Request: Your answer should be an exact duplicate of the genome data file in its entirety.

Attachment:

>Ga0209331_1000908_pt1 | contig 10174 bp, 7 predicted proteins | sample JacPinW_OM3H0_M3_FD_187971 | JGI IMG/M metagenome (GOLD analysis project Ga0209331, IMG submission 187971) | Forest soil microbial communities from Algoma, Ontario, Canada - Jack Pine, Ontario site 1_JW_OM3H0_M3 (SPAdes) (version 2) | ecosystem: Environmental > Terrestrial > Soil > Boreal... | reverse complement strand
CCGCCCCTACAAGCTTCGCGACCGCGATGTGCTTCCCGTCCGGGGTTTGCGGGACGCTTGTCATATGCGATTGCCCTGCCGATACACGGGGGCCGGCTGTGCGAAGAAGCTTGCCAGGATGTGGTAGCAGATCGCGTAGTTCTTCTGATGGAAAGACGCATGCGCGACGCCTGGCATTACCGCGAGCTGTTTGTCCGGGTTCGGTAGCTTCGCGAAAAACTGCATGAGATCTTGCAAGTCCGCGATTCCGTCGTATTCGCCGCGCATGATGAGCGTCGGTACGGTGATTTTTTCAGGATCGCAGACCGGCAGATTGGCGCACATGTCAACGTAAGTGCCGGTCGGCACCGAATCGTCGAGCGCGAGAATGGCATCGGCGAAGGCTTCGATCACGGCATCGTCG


>Ga0209331_1000908_pt1 | contig 10174 bp, 7 predicted proteins | sample JacPinW_OM3H0_M3_FD_187971 | JGI IMG/M metagenome (GOLD analysis project Ga0209331, IMG submission 187971) | Forest soil microbial communities from Algoma, Ontario, Canada - Jack Pine, Ontario site 1_JW_OM3H0_M3 (SPAdes) (version 2) | ecosystem: Environmental > Terrestrial > Soil > Boreal... | reverse complement strand
CCGCCCCTACAAGCTTCGCGACCGCGATGTGCTTCCCGTCCGGGGTTTGCGGGACGCTTGTCATATGCGATTGCCCTGCCGATACACGGGGGCCGGCTGTGCGAAGAAGCTTGCCAGGATGTGGTAGCAGATCGCGTAGTTCTTCTGATGGAAAGACGCATGCGCGACGCCTGGCATTACCGCGAGCTGTTTGTCCGGGTTCGGTAGCTTCGCGAAAAACTGCATGAGATCTTGCAAGTCCGCGATTCCGTCGTATTCGCCGCGCATGATGAGCGTCGGTACGGTGATTTTTTCAGGATCGCAGACCGGCAGATTGGCGCACATGTCAACGTAAGTGCCGGTCGGCACCGAATCGTCGAGCGCGAGAATGGCATCGGCGAAGGCTTCGATCACGGCATCGTCG